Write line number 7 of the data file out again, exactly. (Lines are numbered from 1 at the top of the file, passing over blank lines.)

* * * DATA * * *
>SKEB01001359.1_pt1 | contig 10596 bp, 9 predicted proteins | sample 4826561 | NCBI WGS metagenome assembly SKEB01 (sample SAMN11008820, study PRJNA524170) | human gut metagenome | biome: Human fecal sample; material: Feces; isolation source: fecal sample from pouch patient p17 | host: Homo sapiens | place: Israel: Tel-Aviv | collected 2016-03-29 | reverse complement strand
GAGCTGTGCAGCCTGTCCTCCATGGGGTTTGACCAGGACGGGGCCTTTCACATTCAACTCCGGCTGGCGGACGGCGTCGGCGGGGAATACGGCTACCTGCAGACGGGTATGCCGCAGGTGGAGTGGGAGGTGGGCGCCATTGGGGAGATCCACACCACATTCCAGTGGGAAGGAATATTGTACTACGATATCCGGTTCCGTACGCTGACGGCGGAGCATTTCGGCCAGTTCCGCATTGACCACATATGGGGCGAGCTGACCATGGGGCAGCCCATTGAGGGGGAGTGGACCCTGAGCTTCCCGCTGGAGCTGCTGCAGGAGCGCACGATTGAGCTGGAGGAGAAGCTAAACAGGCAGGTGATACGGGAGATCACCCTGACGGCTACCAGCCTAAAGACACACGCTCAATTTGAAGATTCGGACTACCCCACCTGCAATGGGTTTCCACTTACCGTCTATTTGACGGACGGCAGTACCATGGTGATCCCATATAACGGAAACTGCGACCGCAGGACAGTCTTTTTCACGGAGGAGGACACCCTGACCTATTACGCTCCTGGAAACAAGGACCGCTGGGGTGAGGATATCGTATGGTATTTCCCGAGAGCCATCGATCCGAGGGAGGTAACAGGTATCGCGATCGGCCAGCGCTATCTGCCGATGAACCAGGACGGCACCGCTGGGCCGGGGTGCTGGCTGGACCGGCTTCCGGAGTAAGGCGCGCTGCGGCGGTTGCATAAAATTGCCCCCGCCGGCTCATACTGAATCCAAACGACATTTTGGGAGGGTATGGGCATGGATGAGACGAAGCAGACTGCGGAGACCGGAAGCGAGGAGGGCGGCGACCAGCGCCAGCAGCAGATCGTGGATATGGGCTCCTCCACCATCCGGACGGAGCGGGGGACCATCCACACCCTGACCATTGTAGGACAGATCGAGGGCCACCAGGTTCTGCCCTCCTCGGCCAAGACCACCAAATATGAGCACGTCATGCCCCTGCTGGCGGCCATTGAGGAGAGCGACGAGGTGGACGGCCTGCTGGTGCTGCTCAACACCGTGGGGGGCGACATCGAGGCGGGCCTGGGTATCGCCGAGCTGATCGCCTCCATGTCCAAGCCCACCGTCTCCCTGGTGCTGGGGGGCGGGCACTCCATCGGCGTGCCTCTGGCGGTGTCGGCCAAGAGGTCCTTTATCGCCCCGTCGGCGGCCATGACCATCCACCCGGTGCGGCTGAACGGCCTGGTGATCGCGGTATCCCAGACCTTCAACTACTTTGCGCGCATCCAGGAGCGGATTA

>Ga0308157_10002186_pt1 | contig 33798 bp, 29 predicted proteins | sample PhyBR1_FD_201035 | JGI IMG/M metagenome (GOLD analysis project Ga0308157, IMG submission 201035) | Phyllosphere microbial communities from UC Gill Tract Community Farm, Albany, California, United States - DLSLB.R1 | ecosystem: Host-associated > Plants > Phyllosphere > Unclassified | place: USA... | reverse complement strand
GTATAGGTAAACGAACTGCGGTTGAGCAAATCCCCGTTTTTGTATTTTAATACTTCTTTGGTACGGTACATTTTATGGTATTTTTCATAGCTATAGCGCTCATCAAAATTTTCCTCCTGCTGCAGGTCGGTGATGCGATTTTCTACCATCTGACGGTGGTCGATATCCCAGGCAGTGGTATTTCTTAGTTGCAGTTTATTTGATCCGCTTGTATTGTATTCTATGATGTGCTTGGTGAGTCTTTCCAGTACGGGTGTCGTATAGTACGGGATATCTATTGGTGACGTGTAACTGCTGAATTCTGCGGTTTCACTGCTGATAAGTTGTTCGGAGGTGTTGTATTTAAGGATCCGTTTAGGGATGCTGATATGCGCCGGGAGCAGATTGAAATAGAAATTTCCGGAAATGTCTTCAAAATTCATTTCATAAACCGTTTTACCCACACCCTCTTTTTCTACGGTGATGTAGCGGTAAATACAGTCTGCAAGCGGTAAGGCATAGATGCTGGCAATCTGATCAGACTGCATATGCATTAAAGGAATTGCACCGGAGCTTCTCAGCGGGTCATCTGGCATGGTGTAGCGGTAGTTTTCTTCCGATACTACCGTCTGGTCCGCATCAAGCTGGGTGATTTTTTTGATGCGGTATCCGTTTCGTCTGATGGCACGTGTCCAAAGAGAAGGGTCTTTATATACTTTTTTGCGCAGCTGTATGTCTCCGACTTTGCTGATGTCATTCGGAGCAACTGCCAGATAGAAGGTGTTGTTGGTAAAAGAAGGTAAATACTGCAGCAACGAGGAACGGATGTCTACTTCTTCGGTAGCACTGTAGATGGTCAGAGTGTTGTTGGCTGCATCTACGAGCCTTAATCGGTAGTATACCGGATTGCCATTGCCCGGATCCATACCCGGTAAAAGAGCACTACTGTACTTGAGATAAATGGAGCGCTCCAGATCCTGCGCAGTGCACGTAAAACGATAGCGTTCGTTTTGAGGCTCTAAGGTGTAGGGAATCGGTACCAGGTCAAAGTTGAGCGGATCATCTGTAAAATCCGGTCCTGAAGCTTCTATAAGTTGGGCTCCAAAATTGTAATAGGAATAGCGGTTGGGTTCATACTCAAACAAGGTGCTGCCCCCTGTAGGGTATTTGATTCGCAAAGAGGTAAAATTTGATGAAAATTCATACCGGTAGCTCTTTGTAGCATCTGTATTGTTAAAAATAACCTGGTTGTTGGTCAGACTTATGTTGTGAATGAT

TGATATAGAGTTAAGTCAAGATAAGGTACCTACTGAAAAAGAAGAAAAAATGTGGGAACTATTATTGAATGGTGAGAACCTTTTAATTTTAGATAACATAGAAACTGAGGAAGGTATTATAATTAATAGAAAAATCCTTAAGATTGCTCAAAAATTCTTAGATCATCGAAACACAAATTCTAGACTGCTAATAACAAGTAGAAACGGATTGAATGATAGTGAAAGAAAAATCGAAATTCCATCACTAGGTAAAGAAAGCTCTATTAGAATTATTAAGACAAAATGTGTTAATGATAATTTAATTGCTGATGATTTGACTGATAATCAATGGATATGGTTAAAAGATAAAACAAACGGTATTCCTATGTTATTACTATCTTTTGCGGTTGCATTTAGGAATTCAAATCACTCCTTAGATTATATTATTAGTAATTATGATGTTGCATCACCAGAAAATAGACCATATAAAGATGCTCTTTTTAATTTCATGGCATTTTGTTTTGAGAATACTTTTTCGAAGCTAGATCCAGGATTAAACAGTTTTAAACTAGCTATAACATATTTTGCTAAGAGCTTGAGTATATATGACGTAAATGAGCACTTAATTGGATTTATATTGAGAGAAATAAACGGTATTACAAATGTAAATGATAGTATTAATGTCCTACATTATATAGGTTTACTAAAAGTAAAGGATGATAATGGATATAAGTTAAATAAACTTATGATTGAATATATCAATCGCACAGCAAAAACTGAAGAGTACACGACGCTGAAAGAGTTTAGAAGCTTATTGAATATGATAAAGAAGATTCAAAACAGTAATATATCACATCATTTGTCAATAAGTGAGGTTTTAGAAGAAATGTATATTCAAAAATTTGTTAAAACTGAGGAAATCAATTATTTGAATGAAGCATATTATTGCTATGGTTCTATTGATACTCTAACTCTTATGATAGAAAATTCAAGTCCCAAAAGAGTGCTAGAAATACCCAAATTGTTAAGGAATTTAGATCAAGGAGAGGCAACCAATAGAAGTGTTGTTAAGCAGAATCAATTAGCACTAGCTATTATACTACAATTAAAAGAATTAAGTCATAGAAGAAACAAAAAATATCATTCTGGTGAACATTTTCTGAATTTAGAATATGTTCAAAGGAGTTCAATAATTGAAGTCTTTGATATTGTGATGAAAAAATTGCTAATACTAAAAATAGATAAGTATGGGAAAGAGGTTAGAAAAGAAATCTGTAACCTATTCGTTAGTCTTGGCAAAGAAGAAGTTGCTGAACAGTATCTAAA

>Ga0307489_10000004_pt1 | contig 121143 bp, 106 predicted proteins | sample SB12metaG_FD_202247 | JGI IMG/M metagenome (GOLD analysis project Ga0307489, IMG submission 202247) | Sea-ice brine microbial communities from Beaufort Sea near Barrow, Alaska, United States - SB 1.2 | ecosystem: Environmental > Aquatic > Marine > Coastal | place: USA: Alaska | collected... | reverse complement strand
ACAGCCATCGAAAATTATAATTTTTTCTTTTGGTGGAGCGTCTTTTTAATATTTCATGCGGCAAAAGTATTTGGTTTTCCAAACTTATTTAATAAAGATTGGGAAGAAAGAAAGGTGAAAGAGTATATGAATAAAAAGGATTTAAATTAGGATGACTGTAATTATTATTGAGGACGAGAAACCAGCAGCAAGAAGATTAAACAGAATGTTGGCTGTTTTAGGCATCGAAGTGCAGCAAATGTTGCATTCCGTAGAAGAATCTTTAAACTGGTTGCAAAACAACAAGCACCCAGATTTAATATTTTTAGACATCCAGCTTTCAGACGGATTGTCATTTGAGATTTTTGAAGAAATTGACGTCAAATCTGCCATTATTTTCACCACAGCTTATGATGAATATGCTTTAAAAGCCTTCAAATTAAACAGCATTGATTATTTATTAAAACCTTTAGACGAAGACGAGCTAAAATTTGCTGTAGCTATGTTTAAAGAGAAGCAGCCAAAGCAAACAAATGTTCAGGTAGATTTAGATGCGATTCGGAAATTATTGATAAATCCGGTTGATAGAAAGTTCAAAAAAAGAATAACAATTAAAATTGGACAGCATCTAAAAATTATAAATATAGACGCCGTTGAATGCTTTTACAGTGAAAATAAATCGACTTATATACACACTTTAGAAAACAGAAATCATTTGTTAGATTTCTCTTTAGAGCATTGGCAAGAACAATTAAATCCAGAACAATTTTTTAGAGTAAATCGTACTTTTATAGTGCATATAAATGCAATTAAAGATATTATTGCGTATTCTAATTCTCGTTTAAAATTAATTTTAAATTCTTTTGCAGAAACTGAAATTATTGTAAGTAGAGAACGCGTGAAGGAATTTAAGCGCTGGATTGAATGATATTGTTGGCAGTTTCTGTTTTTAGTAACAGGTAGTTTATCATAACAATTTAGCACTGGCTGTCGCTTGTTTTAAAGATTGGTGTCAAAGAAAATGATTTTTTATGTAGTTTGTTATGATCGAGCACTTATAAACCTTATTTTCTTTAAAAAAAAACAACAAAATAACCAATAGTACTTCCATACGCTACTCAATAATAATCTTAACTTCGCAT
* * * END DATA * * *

ACAGCCATCGAAAATTATAATTTTTTCTTTTGGTGGAGCGTCTTTTTAATATTTCATGCGGCAAAAGTATTTGGTTTTCCAAACTTATTTAATAAAGATTGGGAAGAAAGAAAGGTGAAAGAGTATATGAATAAAAAGGATTTAAATTAGGATGACTGTAATTATTATTGAGGACGAGAAACCAGCAGCAAGAAGATTAAACAGAATGTTGGCTGTTTTAGGCATCGAAGTGCAGCAAATGTTGCATTCCGTAGAAGAATCTTTAAACTGGTTGCAAAACAACAAGCACCCAGATTTAATATTTTTAGACATCCAGCTTTCAGACGGATTGTCATTTGAGATTTTTGAAGAAATTGACGTCAAATCTGCCATTATTTTCACCACAGCTTATGATGAATATGCTTTAAAAGCCTTCAAATTAAACAGCATTGATTATTTATTAAAACCTTTAGACGAAGACGAGCTAAAATTTGCTGTAGCTATGTTTAAAGAGAAGCAGCCAAAGCAAACAAATGTTCAGGTAGATTTAGATGCGATTCGGAAATTATTGATAAATCCGGTTGATAGAAAGTTCAAAAAAAGAATAACAATTAAAATTGGACAGCATCTAAAAATTATAAATATAGACGCCGTTGAATGCTTTTACAGTGAAAATAAATCGACTTATATACACACTTTAGAAAACAGAAATCATTTGTTAGATTTCTCTTTAGAGCATTGGCAAGAACAATTAAATCCAGAACAATTTTTTAGAGTAAATCGTACTTTTATAGTGCATATAAATGCAATTAAAGATATTATTGCGTATTCTAATTCTCGTTTAAAATTAATTTTAAATTCTTTTGCAGAAACTGAAATTATTGTAAGTAGAGAACGCGTGAAGGAATTTAAGCGCTGGATTGAATGATATTGTTGGCAGTTTCTGTTTTTAGTAACAGGTAGTTTATCATAACAATTTAGCACTGGCTGTCGCTTGTTTTAAAGATTGGTGTCAAAGAAAATGATTTTTTATGTAGTTTGTTATGATCGAGCACTTATAAACCTTATTTTCTTTAAAAAAAAACAACAAAATAACCAATAGTACTTCCATACGCTACTCAATAATAATCTTAACTTCGCAT